China Arnold was 28-years-old when she committed one of the more heinous crimes one can imagine. Having already been arrested in the past for forgery and abduction, Arnold ended up arrested once again when Arnold brought her daughter Paris into the hospital. A cursory inspection by doctors revealed that the 28-day old infant was deceased. An autopsy was performed where it was determined the child’s inner body parts had been exposed to extreme temperatures. Since there were no signs of burns on the skin of the child, the coroner determined that the baby had been placed in a microwave and “cooked”. China was taken to trial and the prosecution was hoping for a death sentence. Arnold’s boyfriend attempted to convince the jury that a sitter had been watching Paris when the microwave incident occurred. This statement was enough to convince some of the jury that Arnold was innocent and eventually a mistrial was ruled.
A few months later the prosecuting team was able to bring in the supposed babysitter’s mother and she was able to provide an alibi for the sitter. This news allowed prosecutors to bring Arnold to trial once again. The argument was made that Arnold and her boyfriend got into a fight over Paris’ father and that led to Arnold placing the baby in the microwave while in a drunken rage. This time, the jury found Arnold to be guilty and she was sentenced to life in prison without the possibility of parole. She has three other sons who now reside elsewhere.
In January of 1980 Margaret Kilcoyne felt she was on the verge the biggest moment of her career. Kilcoyne, a cardiologist researching out of Columbia University, was exploring ways to reduce and cure the effects of hypertension. She began to tell her friends that she felt she was going to be in the running for a Nobel Prize for her discoveries. Her colleagues, however, did not find her discovery to be nearly as dramatic as Kilcoyne felt it was. Nonetheless, Kilcoyne went to a store and spent nine hundred dollars on food and liquor. The food was all purchased in multiples of three. She told the workers at the store of her plans for a press conference to announce her medical news, with a party to follow.
The day after her shopping trip Kilcoyne’s brother came to rouse her for church per her request. Margaret was gone. The night before had been well below zero, yet he found her jacket hanging in the closet. He also found her boots on the floor, and her vehicle parked in the garage. A search of the area proved fruitless. Oddly, a few days after Kilcoyne’s disappearance her passport, wallet and checkbook were all found stacked in a spot that had already been gone over. No money appeared to be missing. Her family could find no evidence that a press conference had ever been arranged or that a party had been mentioned to anyone outside of the store’s employees. Her family believes that the stress in her life caused her to have a mental breakdown and that she walked into the nearby ocean to commit suicide.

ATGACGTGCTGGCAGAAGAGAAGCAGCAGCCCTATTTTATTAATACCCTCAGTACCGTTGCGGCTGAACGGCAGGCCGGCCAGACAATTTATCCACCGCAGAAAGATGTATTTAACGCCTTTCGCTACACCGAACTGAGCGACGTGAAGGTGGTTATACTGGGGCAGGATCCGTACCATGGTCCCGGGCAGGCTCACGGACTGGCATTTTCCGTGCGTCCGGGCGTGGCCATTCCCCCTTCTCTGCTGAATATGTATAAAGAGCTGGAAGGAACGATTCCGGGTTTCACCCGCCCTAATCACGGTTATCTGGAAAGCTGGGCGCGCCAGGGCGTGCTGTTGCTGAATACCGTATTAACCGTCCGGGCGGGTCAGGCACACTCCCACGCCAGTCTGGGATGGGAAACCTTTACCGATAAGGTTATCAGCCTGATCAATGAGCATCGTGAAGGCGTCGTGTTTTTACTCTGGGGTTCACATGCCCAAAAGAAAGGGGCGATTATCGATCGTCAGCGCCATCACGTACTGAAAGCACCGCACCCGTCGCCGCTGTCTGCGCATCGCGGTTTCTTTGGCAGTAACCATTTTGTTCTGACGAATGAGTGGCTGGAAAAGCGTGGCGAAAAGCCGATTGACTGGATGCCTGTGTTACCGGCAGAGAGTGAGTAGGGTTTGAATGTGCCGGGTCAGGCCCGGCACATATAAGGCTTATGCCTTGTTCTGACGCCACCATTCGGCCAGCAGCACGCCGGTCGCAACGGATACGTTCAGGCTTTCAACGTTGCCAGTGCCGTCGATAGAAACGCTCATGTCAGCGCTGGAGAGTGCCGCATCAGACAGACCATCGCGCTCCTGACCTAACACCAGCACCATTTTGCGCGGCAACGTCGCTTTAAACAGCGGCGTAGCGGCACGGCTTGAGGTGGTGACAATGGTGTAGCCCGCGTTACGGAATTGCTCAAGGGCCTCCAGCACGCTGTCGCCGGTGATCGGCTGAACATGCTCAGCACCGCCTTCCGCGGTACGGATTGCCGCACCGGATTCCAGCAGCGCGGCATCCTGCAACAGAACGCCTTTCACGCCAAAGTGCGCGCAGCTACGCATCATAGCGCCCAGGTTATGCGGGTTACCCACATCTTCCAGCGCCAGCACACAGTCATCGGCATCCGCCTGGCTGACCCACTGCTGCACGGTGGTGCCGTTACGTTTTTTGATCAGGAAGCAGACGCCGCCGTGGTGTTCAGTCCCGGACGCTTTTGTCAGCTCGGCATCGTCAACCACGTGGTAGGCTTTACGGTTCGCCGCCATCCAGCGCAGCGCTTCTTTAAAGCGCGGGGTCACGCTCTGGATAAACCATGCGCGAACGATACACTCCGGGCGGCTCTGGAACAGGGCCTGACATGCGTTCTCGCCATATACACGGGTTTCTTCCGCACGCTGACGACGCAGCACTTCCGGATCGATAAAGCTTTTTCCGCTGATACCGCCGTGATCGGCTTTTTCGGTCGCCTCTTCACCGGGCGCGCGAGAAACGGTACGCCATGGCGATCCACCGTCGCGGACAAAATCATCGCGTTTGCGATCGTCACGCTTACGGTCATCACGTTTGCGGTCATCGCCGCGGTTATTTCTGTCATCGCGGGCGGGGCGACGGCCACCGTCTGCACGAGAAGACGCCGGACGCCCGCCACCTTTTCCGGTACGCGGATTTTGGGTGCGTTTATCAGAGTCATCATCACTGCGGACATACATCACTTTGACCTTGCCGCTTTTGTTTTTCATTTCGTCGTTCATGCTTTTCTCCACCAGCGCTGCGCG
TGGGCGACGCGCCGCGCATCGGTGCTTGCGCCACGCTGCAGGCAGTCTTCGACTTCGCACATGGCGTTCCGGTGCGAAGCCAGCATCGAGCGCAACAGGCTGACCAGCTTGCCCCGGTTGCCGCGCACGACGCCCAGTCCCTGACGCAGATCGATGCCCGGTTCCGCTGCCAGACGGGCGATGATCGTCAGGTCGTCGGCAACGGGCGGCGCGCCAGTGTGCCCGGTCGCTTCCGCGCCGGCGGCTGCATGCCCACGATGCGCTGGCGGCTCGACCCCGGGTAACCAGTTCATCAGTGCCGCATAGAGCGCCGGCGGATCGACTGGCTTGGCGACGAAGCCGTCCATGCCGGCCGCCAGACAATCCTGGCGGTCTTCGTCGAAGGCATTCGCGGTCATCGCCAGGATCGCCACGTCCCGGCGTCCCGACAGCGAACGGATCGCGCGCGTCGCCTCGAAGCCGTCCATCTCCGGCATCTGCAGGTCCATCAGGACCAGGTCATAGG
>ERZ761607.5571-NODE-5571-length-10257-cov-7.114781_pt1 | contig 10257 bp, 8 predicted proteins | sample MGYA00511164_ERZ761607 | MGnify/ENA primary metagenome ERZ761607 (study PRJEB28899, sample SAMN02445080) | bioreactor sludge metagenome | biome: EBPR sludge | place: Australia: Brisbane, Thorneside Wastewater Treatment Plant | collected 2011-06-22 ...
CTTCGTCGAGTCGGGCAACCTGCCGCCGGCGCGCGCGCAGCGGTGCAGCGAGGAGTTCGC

The “Deadly Double” Game
America in 1941 was in a state of isolation. Europe was slowing falling under the Third Reich and Japan was tearing through territories throughout the Pacific. Many saw entering the war as inevitable, but that time had not yet come. A mere few weeks before the “day that will live in infamy” several ads appeared in the New Yorker magazine. One featured warnings spelled out in several different languages underneath a pair of dice with various numbers and symbols.
The other featured a group of people playing in a bombing raid shelter, it also had the same multi-language warnings, but this one included a logo with a double eagle that looked like it could have fit in with Nazi symbolism.
It was not until after the Pearl Harbor attacks that some astute readers noticed the ominous looking ad had “12” and “7” showing on the dice. This could be viewed as an allusion or warning regarding the 12/7/41 attack on Pearl Harbor. The “Deadly Double” name could be construed to mean Germany and Japan. This was enough to get the FBI and other government agencies involved to investigate if spies had infiltrated America and were sending coded messages through these ads.
The truth that was revealed proved to be mundane. A gaming company in Chicago proved to be the creators of the game, and numbers matching up to a real attack was just a matter of coincidence.
Pearl Harbor Ghosts
A scene of mass death like that of Pearl Harbor seems like a perfect place for lingering spirits to latch themselves to. With that in mind, tourists visiting the U.S.S. Arizona’s wreckage have captured a pair of compelling images over the years. Firstly is a face in the water that was taken by a woman in 2011:
Another couple in 2007 captured a picture of a slick of oil that was belched from the Arizona’s wreckage that seemed to perhaps spell out “Mommy”:
The skeptical among us can argue that these images are just cases of pareidolia, where our brain turns randomness into sensible images. If your a believer in the supernatural, then these provide a twinge of excitement as the sense of wonderment briefly overtakes you and you are left questioning if an imprint from the past is showing through to us today.
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